(written from a Production point of view)
|Birth name:||John M. Dwyer|
|Date of birth:||25 August 1926|
|Place of birth:||Detroit, Michigan, USA|
|Awards for Trek:||1 Emmy Award nomination|
John M. Dwyer (born 25 August 1926; age 87) is an Emmy Award-winning, Academy Award-nominated set decorator who has worked on Star Trek: The Original Series, the first season of Star Trek: The Next Generation, and six Star Trek films.
Dwyer started working under the direct auspices of Art Director/Production Designer Walter "Matt" Jefferies, on the Original Series during its second season, beginning with the popular episode "The Trouble with Tribbles". Jefferies' younger brother, Set Designer John Jefferies, worked closely with Dwyer and his team. He remained with the series until its cancellation in 1969. Jefferies, who had to contend with ever tightening budgets, has always been very appreciative of Dwyer, already emphatically stating so in 1968, "In the early stages John Dwyer, set decorator, comes in and looks at the initial drawings. Then he and I sit down and have a talk about what I have in mind. He proceeds to put his talents to work finding the proper dressing along the lines of what we've discussed. I depend on this man very heavily, not only to carry out my ideas, but to come up with an endless fountain of his own ideas. And he does. For the most part, Stage 9 [which houses almost all the standing sets for the Enterprise] is a very static set, and John can turn that over to his assistant, Mike May. Then John has the opportunity to of getting off the lot and searching for unusual things -- something particular he has in mind, or some idea of mine. But John has the opportunity to get out where I don't. So he's my floating eyes and sticky fingers...that's where all the "freebies" come in too. He has a wonderful knack of finding these things...an eagerness and adventuresome sort of spirit that that goes with digging some of these things out." (Inside Star Trek, issue 4, p. 3) His work on the series earned him an Emmy Award nomination in 1969.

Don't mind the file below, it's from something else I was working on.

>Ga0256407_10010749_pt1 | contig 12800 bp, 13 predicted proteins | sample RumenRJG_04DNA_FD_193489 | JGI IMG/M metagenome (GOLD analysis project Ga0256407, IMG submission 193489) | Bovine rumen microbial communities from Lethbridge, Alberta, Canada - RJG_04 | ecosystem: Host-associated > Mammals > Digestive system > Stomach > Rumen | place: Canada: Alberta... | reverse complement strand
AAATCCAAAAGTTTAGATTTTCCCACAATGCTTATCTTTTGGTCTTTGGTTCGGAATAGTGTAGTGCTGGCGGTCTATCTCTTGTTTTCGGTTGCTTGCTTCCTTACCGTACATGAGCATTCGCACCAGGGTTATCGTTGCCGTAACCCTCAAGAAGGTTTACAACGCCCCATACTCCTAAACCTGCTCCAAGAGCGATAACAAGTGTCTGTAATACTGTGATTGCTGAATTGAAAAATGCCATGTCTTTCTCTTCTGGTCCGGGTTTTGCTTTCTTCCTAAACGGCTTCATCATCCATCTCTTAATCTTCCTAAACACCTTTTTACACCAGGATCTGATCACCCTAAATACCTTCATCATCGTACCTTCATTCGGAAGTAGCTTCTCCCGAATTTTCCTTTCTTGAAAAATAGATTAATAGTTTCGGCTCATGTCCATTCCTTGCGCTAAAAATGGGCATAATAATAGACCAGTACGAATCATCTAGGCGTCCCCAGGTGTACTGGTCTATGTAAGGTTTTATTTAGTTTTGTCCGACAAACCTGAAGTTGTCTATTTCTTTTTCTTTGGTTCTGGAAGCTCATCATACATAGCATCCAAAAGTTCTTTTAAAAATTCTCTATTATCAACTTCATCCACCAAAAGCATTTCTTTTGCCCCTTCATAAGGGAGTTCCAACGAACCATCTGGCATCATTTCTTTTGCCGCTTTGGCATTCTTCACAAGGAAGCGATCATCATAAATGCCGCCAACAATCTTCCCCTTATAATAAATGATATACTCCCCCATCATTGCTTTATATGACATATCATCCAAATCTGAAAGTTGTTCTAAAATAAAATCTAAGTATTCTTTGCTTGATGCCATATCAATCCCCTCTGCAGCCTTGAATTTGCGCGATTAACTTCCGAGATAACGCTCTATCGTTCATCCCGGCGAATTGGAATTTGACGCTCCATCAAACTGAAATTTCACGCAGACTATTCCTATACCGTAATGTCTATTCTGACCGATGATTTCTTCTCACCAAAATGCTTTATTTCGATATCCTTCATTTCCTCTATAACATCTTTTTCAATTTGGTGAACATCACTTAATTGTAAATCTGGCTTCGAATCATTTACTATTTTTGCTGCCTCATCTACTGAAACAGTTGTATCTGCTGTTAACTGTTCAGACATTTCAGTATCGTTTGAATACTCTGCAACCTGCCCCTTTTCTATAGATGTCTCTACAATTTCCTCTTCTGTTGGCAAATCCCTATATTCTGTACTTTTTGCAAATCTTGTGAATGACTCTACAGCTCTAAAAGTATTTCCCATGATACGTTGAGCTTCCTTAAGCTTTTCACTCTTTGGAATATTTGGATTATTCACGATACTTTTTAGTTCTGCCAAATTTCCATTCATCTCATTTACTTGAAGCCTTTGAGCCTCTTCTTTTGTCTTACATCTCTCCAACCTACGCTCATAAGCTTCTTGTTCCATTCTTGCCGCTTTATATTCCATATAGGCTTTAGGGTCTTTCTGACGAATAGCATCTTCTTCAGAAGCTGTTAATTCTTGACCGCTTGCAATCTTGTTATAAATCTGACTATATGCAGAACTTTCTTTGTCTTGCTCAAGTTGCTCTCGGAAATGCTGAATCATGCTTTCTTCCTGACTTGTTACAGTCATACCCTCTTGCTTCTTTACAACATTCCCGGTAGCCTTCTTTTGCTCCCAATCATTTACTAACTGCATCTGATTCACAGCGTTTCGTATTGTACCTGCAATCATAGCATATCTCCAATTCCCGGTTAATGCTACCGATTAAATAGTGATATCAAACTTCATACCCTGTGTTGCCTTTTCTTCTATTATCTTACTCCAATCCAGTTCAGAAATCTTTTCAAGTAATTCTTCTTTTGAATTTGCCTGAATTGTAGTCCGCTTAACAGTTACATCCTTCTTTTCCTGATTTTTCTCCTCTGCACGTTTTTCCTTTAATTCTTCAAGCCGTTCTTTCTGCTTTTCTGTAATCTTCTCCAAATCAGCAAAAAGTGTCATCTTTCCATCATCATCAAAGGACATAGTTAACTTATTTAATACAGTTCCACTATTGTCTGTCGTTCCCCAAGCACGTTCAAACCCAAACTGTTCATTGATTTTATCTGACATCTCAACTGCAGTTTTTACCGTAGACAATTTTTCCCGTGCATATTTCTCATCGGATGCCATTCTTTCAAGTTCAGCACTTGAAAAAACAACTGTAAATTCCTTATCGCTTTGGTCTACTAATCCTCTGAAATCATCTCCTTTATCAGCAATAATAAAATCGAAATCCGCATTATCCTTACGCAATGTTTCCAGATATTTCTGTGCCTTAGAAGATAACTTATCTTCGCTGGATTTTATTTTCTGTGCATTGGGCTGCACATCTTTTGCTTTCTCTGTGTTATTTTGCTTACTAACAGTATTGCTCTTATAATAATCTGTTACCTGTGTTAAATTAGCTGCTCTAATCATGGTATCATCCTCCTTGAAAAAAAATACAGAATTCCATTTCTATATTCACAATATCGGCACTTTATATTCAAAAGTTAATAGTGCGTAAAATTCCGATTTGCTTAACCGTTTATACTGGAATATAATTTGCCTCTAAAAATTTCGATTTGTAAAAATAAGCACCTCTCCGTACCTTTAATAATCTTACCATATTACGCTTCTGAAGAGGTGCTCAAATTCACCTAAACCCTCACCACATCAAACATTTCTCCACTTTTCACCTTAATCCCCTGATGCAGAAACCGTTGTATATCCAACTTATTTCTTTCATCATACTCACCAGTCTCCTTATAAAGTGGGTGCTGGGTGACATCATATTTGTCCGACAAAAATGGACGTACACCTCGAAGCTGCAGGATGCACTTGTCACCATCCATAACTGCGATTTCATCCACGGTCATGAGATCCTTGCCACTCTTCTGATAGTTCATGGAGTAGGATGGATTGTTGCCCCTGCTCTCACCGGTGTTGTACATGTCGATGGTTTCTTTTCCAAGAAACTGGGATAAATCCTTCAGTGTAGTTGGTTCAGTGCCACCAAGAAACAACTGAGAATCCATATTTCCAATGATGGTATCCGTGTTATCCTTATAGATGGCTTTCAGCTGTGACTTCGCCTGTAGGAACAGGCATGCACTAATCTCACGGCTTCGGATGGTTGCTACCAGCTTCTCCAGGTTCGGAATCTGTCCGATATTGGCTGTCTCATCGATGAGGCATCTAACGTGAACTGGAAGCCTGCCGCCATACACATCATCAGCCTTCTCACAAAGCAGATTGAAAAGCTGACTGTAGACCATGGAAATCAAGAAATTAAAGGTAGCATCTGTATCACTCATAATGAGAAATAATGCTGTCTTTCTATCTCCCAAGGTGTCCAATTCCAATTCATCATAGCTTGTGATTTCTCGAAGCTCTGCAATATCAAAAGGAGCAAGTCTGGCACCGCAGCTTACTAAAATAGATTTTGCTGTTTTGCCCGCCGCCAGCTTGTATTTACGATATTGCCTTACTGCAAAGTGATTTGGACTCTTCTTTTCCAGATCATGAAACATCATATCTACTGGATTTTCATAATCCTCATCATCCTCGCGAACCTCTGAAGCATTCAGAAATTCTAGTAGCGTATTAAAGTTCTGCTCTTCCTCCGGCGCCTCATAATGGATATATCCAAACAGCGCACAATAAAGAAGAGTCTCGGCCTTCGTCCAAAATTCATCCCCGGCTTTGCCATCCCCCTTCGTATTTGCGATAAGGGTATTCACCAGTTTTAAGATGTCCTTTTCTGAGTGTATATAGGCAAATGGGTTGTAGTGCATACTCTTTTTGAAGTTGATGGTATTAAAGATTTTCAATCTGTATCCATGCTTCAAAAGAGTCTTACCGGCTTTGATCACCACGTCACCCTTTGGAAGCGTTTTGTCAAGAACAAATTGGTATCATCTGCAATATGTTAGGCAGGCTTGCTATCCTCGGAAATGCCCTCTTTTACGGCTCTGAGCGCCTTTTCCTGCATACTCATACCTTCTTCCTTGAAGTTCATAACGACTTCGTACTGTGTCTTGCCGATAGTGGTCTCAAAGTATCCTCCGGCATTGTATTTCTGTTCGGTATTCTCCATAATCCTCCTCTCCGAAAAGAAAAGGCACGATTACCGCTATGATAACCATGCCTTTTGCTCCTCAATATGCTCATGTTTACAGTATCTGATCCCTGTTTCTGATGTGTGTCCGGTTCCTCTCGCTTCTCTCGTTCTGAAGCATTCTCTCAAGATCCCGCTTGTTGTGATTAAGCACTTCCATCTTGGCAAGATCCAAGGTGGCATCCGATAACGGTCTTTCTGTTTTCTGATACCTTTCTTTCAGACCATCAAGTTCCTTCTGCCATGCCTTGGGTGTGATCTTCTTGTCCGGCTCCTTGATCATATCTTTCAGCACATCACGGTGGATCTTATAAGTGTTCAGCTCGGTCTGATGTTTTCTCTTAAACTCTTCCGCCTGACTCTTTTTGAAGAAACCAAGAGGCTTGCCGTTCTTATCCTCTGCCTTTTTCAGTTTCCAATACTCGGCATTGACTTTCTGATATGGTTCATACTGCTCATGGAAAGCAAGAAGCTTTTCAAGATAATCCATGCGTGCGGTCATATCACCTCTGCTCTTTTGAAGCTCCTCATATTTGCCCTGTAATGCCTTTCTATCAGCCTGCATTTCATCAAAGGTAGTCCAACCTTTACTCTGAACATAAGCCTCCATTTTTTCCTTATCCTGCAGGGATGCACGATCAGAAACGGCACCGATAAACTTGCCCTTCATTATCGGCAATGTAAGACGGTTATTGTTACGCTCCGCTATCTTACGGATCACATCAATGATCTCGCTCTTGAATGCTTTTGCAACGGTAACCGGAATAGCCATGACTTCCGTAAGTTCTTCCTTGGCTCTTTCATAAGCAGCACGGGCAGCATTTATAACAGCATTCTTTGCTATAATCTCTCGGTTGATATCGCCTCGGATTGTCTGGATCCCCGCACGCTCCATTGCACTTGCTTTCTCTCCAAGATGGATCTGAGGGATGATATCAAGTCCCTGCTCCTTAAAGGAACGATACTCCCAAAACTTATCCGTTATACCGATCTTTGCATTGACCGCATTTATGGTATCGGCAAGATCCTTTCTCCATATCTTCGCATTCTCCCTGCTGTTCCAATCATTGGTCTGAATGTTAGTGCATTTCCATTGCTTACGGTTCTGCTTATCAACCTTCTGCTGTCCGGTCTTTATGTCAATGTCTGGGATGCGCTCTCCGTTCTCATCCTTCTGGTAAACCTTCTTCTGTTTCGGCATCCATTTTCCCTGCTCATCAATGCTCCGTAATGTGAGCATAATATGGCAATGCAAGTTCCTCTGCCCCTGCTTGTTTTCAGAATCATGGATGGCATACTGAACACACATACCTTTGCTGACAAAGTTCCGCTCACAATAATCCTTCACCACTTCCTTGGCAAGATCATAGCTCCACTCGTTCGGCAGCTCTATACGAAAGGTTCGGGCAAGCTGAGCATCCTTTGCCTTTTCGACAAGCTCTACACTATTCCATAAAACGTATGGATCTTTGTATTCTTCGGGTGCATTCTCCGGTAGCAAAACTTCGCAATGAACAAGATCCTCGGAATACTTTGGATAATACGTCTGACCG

Dwyer returned to the Star Trek franchise nearly two decades later when he was brought aboard to decorate the sets for Star Trek IV: The Voyage Home in 1986. The following year, he was hired as set decorator on Star Trek: The Next Generation. Dwyer left TNG after the first season, however, and Jim Mees took over his position.
Although he left TNG, Dwyer continued to contribute to the franchise. He decorated the sets for Star Trek V: The Final Frontier, and later did the same for Star Trek Generations, Star Trek: First Contact, and Star Trek: Insurrection. He most recently worked on Star Trek Nemesis with art director Donald B. Woodruff, with whom he worked before on the 1987 film Jaws: The Revenge, directed by "The Corbomite Maneuver" director Joseph Sargent. During the shooting of Nemesis, Dwyer quit working on the film after having conflicts with the director, Stuart Baird. 
In 1996, Dwyer visited the Star Trek: Deep Space Nine sound stages to see the recreated USS Enterprise sets for "Trials and Tribble-ations". (David Gerrold's introduction, "Trials and Tribble-ations" novelization)
Years later, on 17 January 2008, Dwyer played one-time host on the Original Series bridge set recreation, while it was displayed at the opening of Star Trek The Exhibition tour at the Long Beach, California venue. 
Career outside Star Trek Edit
- Early career
Dwyer began his set decoration career on the hit ABC series McHale's Navy. This was followed by the 1967 made-for-television movie Valley of Mystery, which featured Leonard Nimoy. He would begin working on Nimoy's series, Star Trek, that same year.